This study develops a quantitative analysis of the impact of the Canada-United States-Mexico Agreement (CUSMA), as signed on 30 November 2018. The CUSMA represents a major overhaul of the now-dated 1994 North American Free Trade Agreement (NAFTA) and is based largely on the Trans-Pacific Partnership (TPP) text, signed in 2016, from which the Trump administration withdrew in January 2017.
The new Canada-United States-Mexico Agreement (CUSMA) sets out rules of origin for auto products that need greater clarity to provide certainty for the businesses who must apply them, states a new report from the C.D. Howe Institute. In “Bumper to Bumper: Will the CUSMA Rules of Origin Make America’s Auto Industry Great Again?” Jon R. Johnson, a former advisor to the Canadian government during the NAFTA negotiations, takes a deep dive into the arcane rules of origin that will determine whether a good is eligible for duty-free treatment and finds they are still unclear in many cases, more stringent than those in NAFTA, and needlessly complex.
This paper presents how the Asia-Pacific Economic Cooperation (APEC) has evolved as an institution, the changes it has undergone, and the challenges it has faced for the past decades. More importantly, this paper tries to enumerate the roles of APEC in positioning the Philippines in the global economy.
The Trump administration has pursued a sharply different – and for its trade partners unsettling – trade policy from that followed by all previous American administrations in the postwar period. While much attention has been focused on the oftentimes contradictory, oftentimes theoretically unfounded, and oftentimes undiplomatically aggressive manner in which that policy has been implemented, Dan Ciuriak argues the policy contains a coherent if not necessarily desirable or achievable vision for the US economy. Furthermore, he reviews how this policy is implemented in the USMCA, and on the implications of the agreement for the future of the North American economies – as distinct from the North American economy as a whole.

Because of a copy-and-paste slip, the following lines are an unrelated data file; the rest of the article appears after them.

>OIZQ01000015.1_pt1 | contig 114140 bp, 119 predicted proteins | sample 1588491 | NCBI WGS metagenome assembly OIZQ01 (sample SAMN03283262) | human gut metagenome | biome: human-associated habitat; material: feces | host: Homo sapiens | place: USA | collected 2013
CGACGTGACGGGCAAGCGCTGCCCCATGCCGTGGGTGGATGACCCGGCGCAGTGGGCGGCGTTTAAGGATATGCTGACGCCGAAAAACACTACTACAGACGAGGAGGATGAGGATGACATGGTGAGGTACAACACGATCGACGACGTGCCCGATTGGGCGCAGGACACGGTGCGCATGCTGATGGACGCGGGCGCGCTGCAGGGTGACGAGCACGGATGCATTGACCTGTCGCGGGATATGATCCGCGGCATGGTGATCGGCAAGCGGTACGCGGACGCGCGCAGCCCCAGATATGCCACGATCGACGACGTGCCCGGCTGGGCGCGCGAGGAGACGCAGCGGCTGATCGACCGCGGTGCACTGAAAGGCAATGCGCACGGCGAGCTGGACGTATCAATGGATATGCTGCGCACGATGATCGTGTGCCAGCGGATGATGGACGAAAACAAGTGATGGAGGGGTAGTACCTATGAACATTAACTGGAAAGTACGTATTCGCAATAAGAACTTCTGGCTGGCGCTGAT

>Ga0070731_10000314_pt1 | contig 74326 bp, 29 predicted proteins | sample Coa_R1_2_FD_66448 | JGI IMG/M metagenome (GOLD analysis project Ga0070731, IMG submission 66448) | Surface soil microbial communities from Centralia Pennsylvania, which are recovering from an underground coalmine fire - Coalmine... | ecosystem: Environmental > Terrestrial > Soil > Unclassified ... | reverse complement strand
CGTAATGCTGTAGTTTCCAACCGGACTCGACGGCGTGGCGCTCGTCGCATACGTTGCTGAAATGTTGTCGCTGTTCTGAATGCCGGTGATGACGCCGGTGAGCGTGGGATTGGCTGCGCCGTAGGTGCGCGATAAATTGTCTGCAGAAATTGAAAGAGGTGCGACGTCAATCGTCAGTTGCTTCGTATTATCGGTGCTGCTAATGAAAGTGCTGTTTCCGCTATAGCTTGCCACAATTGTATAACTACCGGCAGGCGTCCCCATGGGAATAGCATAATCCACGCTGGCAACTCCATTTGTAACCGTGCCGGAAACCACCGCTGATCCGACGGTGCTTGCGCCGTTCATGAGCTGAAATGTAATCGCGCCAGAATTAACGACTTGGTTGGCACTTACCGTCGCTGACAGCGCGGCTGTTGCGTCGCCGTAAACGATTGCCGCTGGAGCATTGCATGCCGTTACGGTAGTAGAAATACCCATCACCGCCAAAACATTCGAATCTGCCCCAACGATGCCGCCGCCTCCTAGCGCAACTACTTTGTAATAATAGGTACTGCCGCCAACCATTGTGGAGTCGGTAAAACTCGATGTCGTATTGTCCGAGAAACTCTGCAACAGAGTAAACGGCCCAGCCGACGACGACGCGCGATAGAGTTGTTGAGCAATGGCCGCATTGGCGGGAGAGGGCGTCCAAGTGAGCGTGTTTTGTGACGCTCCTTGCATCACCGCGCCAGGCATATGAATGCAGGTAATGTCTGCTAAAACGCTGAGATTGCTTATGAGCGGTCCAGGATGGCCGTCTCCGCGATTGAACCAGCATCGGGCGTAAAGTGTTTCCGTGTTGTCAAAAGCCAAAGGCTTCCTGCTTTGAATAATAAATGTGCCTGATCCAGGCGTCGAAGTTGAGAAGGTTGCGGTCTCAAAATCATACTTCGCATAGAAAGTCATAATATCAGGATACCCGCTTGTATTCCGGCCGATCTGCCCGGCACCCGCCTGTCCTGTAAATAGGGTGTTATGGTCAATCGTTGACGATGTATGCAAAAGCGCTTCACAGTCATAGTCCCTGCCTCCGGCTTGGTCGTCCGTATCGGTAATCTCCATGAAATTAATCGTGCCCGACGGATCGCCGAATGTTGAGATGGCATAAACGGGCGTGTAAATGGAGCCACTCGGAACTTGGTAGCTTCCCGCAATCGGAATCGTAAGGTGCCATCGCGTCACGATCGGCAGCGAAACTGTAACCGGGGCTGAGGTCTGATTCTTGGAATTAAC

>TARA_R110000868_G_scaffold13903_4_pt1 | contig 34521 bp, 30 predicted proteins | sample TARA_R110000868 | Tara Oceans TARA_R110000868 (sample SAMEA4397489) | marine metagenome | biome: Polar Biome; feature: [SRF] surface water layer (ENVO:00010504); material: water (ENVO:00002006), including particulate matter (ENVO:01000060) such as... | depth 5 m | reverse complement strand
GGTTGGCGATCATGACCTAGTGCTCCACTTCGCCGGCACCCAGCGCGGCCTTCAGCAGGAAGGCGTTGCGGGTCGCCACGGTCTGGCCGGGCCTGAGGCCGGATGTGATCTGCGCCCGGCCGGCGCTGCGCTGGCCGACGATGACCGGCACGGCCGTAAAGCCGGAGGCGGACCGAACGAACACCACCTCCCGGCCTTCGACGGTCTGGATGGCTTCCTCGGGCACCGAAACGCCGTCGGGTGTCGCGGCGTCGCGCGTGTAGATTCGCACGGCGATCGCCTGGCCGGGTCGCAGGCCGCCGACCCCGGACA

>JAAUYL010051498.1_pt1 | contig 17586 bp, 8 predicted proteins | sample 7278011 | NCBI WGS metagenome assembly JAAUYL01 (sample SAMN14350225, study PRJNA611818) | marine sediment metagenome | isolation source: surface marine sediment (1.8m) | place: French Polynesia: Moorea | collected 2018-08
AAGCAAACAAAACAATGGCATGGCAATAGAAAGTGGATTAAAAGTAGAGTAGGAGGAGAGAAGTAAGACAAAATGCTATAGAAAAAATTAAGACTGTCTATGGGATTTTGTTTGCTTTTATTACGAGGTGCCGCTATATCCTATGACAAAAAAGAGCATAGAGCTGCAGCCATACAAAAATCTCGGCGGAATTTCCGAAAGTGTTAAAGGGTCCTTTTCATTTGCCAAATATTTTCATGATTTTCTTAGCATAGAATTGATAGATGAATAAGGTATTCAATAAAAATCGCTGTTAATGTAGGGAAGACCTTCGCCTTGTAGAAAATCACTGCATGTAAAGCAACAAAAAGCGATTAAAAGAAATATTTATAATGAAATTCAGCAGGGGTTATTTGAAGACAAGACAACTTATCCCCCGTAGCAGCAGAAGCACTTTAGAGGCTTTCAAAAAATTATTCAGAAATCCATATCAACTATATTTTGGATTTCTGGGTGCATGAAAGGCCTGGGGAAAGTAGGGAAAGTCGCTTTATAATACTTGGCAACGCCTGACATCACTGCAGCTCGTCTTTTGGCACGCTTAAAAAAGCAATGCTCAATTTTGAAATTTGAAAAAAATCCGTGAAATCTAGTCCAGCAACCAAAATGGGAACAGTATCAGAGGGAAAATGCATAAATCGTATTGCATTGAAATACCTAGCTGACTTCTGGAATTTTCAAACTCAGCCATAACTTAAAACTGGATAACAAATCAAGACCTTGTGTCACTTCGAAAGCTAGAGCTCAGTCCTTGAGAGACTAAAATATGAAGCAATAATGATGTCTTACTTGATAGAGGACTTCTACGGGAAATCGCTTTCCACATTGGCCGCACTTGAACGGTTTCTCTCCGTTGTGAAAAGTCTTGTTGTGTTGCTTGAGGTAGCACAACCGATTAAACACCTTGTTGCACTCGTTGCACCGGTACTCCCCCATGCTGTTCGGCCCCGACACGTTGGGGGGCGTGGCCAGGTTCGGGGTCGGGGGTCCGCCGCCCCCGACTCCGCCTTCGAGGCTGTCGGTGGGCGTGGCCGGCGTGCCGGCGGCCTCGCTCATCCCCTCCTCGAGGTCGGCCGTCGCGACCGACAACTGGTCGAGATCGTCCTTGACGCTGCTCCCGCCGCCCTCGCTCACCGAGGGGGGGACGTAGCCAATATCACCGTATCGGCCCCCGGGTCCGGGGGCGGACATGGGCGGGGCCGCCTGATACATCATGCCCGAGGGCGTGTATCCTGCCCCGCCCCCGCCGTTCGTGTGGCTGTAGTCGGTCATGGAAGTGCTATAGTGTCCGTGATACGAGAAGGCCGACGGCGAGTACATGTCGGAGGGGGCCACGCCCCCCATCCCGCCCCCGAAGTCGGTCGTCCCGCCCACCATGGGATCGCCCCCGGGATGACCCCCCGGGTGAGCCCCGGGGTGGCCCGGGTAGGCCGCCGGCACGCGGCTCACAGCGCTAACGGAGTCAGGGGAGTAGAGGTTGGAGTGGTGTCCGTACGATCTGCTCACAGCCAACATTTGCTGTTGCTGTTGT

As parties to the United States-Mexico-Canada Agreement (USMCA), Canada and Mexico have agreed to adopt important intellectual property protections for biologic medicines. Most significantly, both countries have agreed to increase the term of regulatory data protection (RDP) for new biologic medicines to ten years, thereby approaching the 12 years provided by the United States. Currently, Canada provides an eight-year term, while Mexico offers no protection.
Following a long period of unprecedented growth in international trade, the world trading system is currently facing considerable headwinds.
In particular, this paper focuses on Chapter 20 of USMCA, which contains the intellectual property (IP) provisions. Vocal critics in Canada have claimed that Chapter 20 will add billions of dollars to our health care costs, limit creativity, and unfairly constrain online platforms. The paper addresses each of these.
Amid United States Trade Representative (USTR) opaqueness and a lack of details in recent congressional testimony, the Trump Administration’s 2020 budget proposal, released in March, provides some indications about what to expect following two years of tumultuous American trade policy.
Washington’s trade and economic policy establishment has largely turned a blind eye toward Chinese innovation mercantilist practices, perversely arguing either that China’s outlaw behavior helped the U.S. economy by keeping prices low or that the effects were inconsequential.
The CPTPP is the successor to the Trans-Pacific Partnership (TPP), which was the original free trade agreement (FTA) between the United States and the 11 members of the CPTPP. The TPP was an ambitious FTA that had been negotiated for almost a decade under US leadership during the time of the Obama administration. Not only was the agreement broad, covering two-fifths of the world economy, it was also comprised of 30 chapters that covered areas from tariff reductions to labour standards and intellectual property rights. The concluded TPP Agreement was signed in New Zealand in February 2016 by all 12 countries.